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mr x
11/05/09 07:48 PM  
Water adjustment
Anybody out there try much mineral adjusting ala wildBREWS? I am planning a 11 gal batch of Flanders Red on Saturday, and am going to do some adjustments to my fairly soft town water in New Glasgow.

------------- Ca - Mg - Na SO4 Cl HCO3

New Glasgow 13.0 1.2 15.0 30. 12.0 0

West Flander 114. 10. 125 145 139 370

Adjust profile 109. 5.9 126 150 143 158

Using Beersmith, to get WF profile, here's what I need to add for an 11 gallon batch:

Gypsum 7.5 gm

Table Salt 8.3 gm

Epsom Salt 2.0 gm

Calcium Chloride 0.9 gm

Baking Soda 5.0 gm

Chalk 5.0 gm

Anything seem outrageous there? The table salt number seems a bit high to me. I'm reading that West Flanders beer is high in sodium, but that doesn't mean that's right, or that the brewer doesn't try to remove it.

Ross
11/05/09 09:31 PM  
Re: Water adjustment
Hi X;

I agree, the sodium is high. Assuming you are working from disilled or RO water, here is what I suggest which will keep the chloride/sulfate ratio balanced while dropping the sodium levels and keeping the Ca up around 100 ppm:

Gypsum 3 gm

Table Salt 0 gm

Epsom Salt 2.0 gm

Calcium Chloride 5.0 gm

Baking Soda 5.0 gm

Chalk 5.0 gm

Let me know what you think.

Ross
11/05/09 09:43 PM  
Re: Water adjustment
X, sorry, I just realized you are working with Glasgow water, not distilled. I wish my well had a water profile like yours. Anyway, this may work well:

Gypsum: 0

Table Salt: 0

Epsom Salt: 0

Calcium Chloride: 1.7

Baking Soda: 0

Chalk: 10

mr x
11/06/09 07:05 AM  
Re: Water adjustment
So you don't think it's wise to match the West Flanders water profile from wildBREWS? It's just that Na ppm that makes me nervous....
Mike T
11/06/09 09:22 AM  
Re: Water adjustment
I have never had good luck trying to match regional waters (an over the top minerally burton pale, and a Westvleteren 8 clone that was rough. I find it is best to figure out what you want from the water and build towards that not some supposed “classic water.” In my opinion for sour beers water adjustments should just be to hit mash pH, I wouldn’t worry about the flavor ions (no point in risking salty beer after waiting 18 months).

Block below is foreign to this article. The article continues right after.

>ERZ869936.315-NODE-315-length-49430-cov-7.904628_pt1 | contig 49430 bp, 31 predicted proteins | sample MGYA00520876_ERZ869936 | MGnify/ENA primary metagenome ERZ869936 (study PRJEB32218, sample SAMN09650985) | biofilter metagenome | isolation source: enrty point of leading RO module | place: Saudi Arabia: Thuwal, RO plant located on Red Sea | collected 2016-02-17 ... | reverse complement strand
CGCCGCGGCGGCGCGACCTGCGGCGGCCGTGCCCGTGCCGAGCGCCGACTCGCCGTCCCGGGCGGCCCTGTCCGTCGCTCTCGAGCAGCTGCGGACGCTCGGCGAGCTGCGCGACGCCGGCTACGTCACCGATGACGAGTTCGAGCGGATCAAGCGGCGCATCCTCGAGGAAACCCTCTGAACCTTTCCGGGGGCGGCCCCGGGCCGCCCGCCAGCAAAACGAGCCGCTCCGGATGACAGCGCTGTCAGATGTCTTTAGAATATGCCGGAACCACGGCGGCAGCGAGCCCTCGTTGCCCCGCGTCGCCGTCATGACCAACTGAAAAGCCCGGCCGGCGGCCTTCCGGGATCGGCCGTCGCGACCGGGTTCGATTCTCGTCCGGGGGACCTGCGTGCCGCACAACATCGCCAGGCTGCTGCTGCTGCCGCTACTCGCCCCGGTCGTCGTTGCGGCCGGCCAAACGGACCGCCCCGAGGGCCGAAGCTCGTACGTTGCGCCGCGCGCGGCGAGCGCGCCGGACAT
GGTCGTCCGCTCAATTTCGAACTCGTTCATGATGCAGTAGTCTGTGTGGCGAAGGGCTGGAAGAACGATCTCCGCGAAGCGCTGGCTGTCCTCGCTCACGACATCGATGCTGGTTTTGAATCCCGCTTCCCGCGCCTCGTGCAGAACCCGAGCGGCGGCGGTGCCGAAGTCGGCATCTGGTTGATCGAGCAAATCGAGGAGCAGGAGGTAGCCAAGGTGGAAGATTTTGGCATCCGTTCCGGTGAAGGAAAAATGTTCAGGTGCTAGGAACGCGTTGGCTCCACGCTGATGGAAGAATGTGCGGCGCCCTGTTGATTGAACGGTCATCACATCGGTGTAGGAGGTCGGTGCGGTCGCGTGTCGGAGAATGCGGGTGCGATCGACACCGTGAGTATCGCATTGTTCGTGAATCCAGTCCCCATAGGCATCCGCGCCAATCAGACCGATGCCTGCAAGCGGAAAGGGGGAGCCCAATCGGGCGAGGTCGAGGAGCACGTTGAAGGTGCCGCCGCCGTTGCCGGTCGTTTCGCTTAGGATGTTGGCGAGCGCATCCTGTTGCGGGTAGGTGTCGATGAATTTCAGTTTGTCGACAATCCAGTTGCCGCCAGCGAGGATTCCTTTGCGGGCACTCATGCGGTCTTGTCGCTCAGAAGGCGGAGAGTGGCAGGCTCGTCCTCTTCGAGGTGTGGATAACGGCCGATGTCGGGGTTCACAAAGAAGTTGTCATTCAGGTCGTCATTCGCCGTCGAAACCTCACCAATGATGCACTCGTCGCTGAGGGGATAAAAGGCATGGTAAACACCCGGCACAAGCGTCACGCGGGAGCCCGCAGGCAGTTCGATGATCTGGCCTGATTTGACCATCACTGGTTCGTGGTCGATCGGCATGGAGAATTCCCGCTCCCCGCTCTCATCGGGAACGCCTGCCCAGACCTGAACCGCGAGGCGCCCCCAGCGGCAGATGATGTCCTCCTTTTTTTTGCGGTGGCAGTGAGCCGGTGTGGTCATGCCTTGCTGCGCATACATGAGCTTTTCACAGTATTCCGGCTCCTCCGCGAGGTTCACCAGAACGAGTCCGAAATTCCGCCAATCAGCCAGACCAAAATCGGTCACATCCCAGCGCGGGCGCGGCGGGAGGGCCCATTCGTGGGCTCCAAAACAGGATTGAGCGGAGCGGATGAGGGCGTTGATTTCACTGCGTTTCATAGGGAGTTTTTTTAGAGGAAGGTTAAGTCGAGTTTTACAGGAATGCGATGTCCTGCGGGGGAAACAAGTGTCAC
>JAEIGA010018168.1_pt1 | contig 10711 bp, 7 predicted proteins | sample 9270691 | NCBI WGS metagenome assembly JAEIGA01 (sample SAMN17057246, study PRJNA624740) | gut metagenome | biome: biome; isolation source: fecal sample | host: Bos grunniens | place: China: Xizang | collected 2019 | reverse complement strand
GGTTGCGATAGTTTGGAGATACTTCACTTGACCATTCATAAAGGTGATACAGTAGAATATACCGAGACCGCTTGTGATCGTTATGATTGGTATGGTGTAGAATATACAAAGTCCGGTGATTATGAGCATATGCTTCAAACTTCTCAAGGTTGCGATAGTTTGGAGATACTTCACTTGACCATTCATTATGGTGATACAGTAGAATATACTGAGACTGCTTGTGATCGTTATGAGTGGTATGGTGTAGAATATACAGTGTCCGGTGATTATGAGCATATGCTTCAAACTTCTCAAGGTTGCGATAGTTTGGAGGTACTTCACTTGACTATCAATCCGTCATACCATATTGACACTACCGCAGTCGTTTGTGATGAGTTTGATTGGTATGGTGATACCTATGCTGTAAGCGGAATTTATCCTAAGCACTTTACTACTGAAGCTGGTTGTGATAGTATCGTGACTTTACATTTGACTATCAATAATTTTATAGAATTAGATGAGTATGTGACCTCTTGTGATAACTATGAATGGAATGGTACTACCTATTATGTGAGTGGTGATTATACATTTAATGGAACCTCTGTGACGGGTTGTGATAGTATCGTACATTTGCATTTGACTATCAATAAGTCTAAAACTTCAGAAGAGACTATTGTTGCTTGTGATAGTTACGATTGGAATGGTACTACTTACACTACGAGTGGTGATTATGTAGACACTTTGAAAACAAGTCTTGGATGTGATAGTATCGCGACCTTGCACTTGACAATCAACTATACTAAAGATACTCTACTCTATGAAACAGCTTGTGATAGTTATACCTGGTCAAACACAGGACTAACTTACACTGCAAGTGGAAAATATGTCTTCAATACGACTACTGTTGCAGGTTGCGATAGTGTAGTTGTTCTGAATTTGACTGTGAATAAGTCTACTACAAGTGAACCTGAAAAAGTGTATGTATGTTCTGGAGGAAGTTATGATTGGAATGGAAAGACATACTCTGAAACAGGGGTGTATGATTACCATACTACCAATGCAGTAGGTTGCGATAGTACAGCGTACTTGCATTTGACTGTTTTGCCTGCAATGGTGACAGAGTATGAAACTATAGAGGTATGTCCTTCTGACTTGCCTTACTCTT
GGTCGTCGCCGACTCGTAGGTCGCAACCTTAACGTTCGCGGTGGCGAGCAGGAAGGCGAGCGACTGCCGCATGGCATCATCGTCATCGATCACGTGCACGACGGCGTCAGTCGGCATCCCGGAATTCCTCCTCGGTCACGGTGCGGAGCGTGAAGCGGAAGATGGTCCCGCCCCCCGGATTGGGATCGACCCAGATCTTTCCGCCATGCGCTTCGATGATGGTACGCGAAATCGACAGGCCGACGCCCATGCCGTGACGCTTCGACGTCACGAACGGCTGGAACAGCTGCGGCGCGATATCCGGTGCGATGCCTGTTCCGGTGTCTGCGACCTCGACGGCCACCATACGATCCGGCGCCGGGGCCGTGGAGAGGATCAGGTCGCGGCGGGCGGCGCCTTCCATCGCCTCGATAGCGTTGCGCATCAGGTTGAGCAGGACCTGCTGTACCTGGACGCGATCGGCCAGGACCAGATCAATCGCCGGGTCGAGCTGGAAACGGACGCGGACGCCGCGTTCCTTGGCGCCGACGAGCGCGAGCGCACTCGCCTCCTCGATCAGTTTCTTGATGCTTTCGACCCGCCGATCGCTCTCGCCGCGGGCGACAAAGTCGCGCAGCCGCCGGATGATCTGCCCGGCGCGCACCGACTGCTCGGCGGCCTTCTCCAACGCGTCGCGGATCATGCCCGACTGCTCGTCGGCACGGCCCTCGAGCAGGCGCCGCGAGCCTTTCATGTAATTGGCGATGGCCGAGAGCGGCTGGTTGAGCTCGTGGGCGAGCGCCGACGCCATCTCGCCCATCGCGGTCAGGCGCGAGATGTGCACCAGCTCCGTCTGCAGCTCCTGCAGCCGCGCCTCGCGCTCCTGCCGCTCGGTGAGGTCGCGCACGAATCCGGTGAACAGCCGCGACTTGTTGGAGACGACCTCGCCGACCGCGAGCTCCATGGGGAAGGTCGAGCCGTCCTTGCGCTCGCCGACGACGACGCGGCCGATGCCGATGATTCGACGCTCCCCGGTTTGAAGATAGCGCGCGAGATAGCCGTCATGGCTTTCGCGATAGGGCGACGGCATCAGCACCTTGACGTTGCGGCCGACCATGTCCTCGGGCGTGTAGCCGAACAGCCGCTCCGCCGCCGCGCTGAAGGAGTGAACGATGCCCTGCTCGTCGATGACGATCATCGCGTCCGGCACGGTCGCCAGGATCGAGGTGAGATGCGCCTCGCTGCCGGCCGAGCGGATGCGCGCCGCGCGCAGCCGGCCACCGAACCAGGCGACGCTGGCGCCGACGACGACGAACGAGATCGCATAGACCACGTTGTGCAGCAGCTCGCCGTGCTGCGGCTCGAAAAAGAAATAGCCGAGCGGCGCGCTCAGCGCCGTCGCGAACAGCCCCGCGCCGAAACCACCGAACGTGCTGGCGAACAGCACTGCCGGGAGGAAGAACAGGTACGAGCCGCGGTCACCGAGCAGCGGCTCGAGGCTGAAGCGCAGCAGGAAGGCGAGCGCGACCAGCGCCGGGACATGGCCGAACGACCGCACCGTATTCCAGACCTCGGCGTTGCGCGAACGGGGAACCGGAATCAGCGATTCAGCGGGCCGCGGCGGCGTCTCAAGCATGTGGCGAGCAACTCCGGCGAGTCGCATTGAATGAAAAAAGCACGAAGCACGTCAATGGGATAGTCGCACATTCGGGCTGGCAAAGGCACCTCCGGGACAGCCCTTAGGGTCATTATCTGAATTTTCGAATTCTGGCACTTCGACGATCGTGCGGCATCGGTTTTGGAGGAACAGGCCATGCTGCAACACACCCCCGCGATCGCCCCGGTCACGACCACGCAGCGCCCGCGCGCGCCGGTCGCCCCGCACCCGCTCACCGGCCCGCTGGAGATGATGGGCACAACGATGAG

Ross
11/06/09 05:33 PM  
Re: Water adjustment
I agree with Mike; water adjustments to match a certain profile have always resulted in disappointment for me too. As you mentioned, there is no telling what the brewer does with his water. For example, I know that Avery in Colorado preboil their water before use. And Ommegang chlorinates and then de-chlorinates it's water before brewing with it. Not to mention, I don't believe that we brewers can add salts to mimic water profile "X" and actually have that water. Doing a side by side taste test between our "manufactured water" and the actual example would be quite an eye opener.

When I stopped screwing around with adding salt additions to my water, my beers really improved. Anyway, just for yeast health, I would add enough calcium to reach 50 - 100 ppm and buffer it a with chalk only to keep the pH at 5.4 - 5.6. I think high sodium additions are asking for trouble. Sulfate can be troublesome too if it is much higher than the chloride.

 
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